Retirement to youngsters sounds a million years away. How to provide for it is not understood by millions and ought to be part of secondary education. As a result of such a lack of knowledge, until pension auto-enrolment started, far too many adults had made no provision for later life. Yet the state payment – currently just £168.80 per week or £8,767.20pa – is unlikely to maintain current lifestyle. Since a pension can be started for even a baby, there is a good opportunity to outline ways to fund the post-work era.

Statutory financial education was introduced to the secondary curriculum in England five years ago but many teachers have not yet received sufficient training to explain the benefits of income protection and critical illness.

One of the key books that ought to be in the hands of every teenager is Yummi Yoghurt: A first taste of stock market investment by John Lee, which has just been published (Grosvenor House, £10). In clear English, it explains the world of investment and how such knowledge can be empowering.

This year a financial education charity for young people brought its award-winning programmes to Yorkshire for the first time. Experts from MyBnk, together with the debt specialists Stepchange, have assisted almost 1,000 indebted or at risk young adults to manage their money in schools, colleges and youth organisations.

Since 2007, MyBank have helped over 220,000 young people to learn how to manage their money. This summer their locations have included Barnsley and Askham Bryan College, York.

The two year ‘Money Works’ partnership gives 16-25 year-olds eight hours of face-to-face workshops which include budgeting, borrowing, benefits and taxation. The Money Advice Service has evaluated that, following this initiative, saving regularly increased by 23 per cent and debts fell by 60 per cent. The programmes address financial aspects of independence ranging from salary slips, tax and National Insurance to benefits, household expenses and universal credit. They cover how banks work, current and savings accounts, interest and forms of payment.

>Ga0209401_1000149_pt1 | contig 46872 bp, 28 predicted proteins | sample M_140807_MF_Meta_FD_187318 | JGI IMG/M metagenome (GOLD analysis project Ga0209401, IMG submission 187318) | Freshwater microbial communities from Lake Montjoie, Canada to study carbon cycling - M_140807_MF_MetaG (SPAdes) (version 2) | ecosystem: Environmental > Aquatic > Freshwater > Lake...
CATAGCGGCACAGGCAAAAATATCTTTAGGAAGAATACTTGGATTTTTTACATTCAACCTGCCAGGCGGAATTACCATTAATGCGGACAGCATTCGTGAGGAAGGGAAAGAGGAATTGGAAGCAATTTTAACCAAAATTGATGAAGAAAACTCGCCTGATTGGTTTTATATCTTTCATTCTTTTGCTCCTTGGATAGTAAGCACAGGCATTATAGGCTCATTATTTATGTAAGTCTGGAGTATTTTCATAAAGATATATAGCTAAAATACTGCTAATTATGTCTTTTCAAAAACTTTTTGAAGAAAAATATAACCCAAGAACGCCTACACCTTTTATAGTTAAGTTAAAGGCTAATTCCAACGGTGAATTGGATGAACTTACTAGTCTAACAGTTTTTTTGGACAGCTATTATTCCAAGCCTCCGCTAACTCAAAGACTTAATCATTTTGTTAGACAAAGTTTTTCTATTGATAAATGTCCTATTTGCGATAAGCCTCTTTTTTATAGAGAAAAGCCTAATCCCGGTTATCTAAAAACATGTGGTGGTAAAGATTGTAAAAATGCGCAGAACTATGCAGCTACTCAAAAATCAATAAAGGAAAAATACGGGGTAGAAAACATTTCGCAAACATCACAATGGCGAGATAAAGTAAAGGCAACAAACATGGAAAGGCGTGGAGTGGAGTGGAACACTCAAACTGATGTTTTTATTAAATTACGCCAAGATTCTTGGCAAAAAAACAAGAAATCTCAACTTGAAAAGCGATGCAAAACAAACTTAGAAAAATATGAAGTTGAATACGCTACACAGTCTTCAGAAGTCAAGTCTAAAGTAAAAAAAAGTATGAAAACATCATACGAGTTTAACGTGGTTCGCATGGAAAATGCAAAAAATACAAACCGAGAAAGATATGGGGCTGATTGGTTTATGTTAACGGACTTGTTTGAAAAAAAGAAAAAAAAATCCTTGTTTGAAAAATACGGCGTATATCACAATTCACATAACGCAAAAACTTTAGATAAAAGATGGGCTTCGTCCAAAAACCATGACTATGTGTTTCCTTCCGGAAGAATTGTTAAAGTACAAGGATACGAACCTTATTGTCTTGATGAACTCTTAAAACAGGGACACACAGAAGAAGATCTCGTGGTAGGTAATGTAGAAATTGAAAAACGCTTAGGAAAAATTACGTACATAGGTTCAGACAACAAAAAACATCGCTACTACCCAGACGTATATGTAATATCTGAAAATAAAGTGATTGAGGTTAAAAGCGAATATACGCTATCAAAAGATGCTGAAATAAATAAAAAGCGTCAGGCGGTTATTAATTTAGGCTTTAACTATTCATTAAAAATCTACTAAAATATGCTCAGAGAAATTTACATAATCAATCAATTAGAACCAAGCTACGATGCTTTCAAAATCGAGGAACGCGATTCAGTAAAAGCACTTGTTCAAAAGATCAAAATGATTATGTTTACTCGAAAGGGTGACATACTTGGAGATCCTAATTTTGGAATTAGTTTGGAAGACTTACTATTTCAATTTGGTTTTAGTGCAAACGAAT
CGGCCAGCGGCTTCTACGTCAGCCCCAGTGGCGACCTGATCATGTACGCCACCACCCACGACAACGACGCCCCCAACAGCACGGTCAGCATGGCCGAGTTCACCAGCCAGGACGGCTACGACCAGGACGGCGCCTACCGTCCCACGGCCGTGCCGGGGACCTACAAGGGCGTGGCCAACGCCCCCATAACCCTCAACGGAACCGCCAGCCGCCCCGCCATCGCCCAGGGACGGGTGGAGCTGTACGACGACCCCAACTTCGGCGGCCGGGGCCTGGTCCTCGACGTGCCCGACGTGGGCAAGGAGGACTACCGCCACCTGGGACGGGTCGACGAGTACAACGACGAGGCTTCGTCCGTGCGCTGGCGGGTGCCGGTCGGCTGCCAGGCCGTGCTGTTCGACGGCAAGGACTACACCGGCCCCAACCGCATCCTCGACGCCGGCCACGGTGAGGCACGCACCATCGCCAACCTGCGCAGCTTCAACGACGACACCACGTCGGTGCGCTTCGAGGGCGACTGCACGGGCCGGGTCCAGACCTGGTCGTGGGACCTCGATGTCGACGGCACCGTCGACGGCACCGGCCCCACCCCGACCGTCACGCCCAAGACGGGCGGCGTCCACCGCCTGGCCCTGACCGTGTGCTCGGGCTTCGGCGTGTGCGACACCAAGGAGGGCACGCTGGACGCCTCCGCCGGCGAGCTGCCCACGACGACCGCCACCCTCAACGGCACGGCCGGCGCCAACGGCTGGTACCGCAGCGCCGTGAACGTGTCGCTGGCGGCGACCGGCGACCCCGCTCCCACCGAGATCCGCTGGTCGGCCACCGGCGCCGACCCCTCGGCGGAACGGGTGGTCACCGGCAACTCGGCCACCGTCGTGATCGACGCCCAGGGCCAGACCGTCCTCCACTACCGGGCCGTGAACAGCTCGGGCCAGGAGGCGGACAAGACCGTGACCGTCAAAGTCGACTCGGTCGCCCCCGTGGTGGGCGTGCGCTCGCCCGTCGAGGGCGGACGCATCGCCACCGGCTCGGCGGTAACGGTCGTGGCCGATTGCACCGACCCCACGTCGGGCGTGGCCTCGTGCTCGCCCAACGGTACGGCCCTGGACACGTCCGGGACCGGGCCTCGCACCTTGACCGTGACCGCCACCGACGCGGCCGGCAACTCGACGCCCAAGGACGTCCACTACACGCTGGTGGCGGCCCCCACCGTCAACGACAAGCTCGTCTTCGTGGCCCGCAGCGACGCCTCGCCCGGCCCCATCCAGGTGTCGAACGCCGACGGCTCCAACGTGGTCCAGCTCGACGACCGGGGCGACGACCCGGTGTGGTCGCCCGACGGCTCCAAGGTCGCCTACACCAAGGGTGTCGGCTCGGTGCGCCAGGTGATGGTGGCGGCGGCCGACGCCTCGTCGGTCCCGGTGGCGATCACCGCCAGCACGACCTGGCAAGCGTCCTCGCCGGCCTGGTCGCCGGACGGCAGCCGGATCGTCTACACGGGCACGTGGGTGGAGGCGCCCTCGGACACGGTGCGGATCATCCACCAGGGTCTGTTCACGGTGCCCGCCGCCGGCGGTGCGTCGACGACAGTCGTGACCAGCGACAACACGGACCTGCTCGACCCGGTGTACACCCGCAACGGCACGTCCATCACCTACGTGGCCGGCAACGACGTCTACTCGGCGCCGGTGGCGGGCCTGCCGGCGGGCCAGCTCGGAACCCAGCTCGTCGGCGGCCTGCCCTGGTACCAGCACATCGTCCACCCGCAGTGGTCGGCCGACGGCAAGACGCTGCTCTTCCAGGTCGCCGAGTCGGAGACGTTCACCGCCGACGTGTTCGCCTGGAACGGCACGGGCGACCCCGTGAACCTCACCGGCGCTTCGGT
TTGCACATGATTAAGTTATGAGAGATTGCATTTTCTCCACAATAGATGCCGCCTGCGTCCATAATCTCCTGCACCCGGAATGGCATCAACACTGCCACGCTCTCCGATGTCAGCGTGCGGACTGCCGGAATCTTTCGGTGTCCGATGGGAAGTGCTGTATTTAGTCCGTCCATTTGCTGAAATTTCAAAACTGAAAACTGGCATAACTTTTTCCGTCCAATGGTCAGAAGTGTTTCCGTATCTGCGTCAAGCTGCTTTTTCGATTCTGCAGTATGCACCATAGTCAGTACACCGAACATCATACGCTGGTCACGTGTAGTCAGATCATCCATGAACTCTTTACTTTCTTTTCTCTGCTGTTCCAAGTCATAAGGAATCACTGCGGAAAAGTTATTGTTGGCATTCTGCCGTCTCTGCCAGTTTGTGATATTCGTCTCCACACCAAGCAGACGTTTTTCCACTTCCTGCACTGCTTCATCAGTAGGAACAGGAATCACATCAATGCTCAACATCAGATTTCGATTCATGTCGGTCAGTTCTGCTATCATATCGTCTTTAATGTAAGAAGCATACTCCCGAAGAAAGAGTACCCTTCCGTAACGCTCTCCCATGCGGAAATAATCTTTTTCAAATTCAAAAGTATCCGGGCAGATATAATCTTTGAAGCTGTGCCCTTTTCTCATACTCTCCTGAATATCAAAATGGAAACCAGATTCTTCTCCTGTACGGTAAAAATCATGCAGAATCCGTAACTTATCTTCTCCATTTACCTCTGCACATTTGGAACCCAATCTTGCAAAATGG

Borrowing is also a strategic part of the teaching. It covers credit history, debt consequences and the importance of setting goals.

MyBnk gives specialist financial training to teachers who have had a minimum two years’ classroom experience. They are examined and retested every six months.

At the primary level, pupils are made aware of money habits, how to prioritise needs, budgeting and the costs of living. Teachers explain the benefits of saving, calculating interest as a reward or charge and understanding risk.

At the secondary level, investing, pensions, credit and debit, fraud and scams are discussed with other vital money subjects. For those aged 16-18 years who are considering higher education, the course runs from bursaries and part-time jobs to student budgeting, debit and credit cards and bank accounts. To make it as realistic as possible, the charity uses real life money stories and student vox pop videos whilst discussing useful internet resources.

Making personal finance a compulsory examination subject may be some time away but “only then would students realise its importance”, says Murray. It is a life skill which all children will benefit from. In view of the rising levels of consumer debt, notably among the young, it is an educational investment which will repay handsomely.

Many in the financial community support such a development. One of its most eloquent champions is the TV pundit with bright braces, Justin Urquhart-Stewart, co-founder of Seven Investment Management (7IM) and formerly of Barclays.

If how to manage income was taught in schools and colleges, a far more secure future would be likely irrespective of individual earnings.